“It’s remarkable that we have quite so many citizen initiatives on the ballot,” a sign that the Legislature, and government as a whole, “has not been able to address some of these very important issues,” Vitelli said.
Lebida said he opposes all six statewide referendum questions going to voters in November. Vitelli expressed support for all six, but had reservations about some of them.
On Question 1, which would legalize, regulate and tax marijuana as an agricultural product, Lebida said, “We don’t have an accurate way to test the toxicity levels while operating vehicles. I’m very concerned about the safety of my fellow drivers, and the pedestrians.”
Vitelli said she wants to ensure that “plenty of education” would accompany passage of the question, “and that we pay attention to our small businesses and farmers that may be impacted.”
Lebida is against Question 2, which would establish a 3 percent tax on household incomes of more than $200,000 to fund education, because “it is going to drive a lot of businesses out of Maine. … We already don’t have enough high-paying jobs in Maine; why would we want to drive more of them out of here?”
Noting the importance of funding education, Vitelli said, “it’s a sign that the Legislature has sort of failed to get this done, that we have to see it as a referendum.”
On Question 3, which would mandate specific background checks for the sale and transfer of guns, Lebida said “this is infringing upon our rights to bear and keep arms.”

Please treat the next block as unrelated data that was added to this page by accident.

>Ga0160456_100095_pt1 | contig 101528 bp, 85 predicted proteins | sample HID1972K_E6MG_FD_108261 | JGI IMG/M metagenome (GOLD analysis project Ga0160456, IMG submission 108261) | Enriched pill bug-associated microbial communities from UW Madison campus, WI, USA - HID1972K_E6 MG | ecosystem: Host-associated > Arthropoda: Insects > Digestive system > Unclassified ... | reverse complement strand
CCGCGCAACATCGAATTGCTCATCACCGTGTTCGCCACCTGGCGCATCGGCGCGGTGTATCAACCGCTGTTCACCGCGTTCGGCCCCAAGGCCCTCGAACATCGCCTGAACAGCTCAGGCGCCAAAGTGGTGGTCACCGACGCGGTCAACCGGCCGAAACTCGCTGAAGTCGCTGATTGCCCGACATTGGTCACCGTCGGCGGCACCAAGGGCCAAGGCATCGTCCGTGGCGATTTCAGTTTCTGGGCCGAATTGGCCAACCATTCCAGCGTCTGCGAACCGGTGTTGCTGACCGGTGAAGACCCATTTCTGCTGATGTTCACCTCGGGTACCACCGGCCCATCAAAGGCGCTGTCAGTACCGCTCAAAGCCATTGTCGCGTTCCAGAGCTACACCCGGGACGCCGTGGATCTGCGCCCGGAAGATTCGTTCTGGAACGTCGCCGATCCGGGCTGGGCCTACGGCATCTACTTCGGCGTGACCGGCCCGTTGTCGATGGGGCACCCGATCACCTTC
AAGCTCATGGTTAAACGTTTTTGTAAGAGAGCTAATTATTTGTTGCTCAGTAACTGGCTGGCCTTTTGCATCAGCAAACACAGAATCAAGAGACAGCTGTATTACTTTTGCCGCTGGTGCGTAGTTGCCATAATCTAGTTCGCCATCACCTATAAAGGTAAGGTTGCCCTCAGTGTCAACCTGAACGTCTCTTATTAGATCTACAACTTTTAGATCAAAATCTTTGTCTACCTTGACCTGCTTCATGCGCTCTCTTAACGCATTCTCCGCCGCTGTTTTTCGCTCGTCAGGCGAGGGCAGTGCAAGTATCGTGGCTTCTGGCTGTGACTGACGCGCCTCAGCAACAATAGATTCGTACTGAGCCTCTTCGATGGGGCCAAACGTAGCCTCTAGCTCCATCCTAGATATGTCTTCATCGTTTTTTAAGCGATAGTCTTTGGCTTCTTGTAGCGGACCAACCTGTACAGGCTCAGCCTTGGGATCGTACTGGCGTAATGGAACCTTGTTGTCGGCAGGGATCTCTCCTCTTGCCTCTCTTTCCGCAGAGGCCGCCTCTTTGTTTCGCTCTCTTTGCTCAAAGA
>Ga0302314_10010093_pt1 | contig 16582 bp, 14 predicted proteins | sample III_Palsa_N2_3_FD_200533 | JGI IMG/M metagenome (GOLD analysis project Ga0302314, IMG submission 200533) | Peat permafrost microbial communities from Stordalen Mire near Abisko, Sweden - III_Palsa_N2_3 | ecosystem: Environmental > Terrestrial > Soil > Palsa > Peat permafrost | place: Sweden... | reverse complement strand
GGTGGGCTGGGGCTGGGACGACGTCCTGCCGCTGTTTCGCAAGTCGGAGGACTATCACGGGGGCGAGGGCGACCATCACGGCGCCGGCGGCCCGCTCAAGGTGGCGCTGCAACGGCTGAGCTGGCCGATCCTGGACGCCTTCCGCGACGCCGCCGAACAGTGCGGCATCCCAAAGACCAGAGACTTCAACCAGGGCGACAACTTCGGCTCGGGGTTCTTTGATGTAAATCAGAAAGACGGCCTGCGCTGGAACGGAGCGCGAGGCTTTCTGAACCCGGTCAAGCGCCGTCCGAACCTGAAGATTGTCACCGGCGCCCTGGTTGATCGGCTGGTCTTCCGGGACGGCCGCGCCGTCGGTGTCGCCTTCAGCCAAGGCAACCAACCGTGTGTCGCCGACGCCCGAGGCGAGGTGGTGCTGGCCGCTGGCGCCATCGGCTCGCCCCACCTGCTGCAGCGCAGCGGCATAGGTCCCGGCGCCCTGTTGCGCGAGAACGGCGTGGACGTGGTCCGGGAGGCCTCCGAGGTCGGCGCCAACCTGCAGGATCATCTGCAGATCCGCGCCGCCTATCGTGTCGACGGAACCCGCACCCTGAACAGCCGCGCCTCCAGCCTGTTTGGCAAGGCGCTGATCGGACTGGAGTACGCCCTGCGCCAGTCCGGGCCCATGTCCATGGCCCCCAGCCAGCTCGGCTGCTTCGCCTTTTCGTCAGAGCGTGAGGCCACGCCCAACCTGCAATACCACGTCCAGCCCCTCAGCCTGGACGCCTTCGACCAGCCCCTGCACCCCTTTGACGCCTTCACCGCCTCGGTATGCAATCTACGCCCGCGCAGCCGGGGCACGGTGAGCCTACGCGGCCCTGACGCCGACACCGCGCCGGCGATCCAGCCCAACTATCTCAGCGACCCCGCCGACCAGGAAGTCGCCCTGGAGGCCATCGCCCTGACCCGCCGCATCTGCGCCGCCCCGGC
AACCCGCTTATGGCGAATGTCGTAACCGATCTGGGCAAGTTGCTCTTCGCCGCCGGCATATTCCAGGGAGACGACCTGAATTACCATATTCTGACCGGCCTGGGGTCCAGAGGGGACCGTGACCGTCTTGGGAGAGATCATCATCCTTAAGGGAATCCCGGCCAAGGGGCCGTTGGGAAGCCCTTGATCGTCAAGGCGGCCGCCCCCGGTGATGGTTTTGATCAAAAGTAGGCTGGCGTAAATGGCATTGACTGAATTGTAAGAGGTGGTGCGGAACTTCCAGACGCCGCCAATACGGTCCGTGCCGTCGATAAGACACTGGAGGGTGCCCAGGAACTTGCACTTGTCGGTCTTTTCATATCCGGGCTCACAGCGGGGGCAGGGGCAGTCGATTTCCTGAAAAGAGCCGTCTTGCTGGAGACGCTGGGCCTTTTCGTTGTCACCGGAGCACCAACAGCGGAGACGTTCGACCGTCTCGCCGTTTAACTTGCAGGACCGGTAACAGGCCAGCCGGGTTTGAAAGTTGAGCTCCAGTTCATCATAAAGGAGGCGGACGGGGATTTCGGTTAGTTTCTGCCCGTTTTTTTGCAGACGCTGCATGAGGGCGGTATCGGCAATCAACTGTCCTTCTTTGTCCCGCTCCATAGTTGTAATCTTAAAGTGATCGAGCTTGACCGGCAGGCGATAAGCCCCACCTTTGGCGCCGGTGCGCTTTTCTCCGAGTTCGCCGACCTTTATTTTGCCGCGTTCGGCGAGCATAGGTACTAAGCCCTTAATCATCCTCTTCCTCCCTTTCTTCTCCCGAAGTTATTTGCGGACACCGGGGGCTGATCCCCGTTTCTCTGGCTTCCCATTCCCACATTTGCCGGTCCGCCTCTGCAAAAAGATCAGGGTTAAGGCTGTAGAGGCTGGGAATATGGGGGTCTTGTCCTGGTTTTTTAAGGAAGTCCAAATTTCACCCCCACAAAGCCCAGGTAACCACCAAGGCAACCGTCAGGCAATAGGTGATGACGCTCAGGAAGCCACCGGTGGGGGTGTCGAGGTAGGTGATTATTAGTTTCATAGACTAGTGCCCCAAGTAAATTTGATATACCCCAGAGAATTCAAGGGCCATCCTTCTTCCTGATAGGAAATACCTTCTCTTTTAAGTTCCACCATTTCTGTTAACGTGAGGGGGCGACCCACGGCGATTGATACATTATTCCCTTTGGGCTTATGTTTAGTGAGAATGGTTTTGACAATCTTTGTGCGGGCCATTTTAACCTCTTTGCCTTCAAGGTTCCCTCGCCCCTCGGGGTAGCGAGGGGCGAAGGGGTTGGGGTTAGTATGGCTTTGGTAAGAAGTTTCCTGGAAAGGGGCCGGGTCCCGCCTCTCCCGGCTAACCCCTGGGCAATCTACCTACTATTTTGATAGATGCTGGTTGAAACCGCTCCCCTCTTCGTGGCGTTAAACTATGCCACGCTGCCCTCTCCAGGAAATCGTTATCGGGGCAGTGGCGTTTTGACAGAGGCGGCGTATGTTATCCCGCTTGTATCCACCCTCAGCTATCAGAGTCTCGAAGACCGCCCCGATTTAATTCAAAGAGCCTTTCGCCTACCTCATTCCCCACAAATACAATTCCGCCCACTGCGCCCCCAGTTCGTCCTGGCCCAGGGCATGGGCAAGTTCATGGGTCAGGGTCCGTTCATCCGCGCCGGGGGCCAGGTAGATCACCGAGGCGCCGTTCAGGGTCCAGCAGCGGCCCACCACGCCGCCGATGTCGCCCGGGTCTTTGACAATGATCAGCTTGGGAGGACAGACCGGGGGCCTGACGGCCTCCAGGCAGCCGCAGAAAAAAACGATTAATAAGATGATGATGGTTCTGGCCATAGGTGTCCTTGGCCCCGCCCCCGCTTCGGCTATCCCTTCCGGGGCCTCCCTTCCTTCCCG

“I think it’s a good idea to close loopholes … there are some gray areas in what’s written that need to be cleaned up,” Vitelli said, noting, for example, that gun owners should not have to “go through extra hoops” to lend a hunting rifle to a family member.
Concerning Question 4, which would increase the hourly minimum wage to $12 by 2020, Lebida said restaurant servers make more in tips than they would through a higher minimum wage.
Vitelli said she has “absolutely no problem with (Question 4).”
Question 5, which would establish ranked-choice voting across the state, is not only confusing but unconstitutional, “and it’s taking away the votes from voters, too,” Lebida said.
“I think it does add a layer of complexity to our voting that I think we’re going to have to pay attention to,” Vitelli said.
Lebida said he always votes against bonds, and opposes Question 6, which proposes borrowing $100 million for transportation projects. “These bonds should be in the budget process,” he said. “When we put these out for bonds, they’re mortgages. We’re mortgaging our children and our grandchildren.”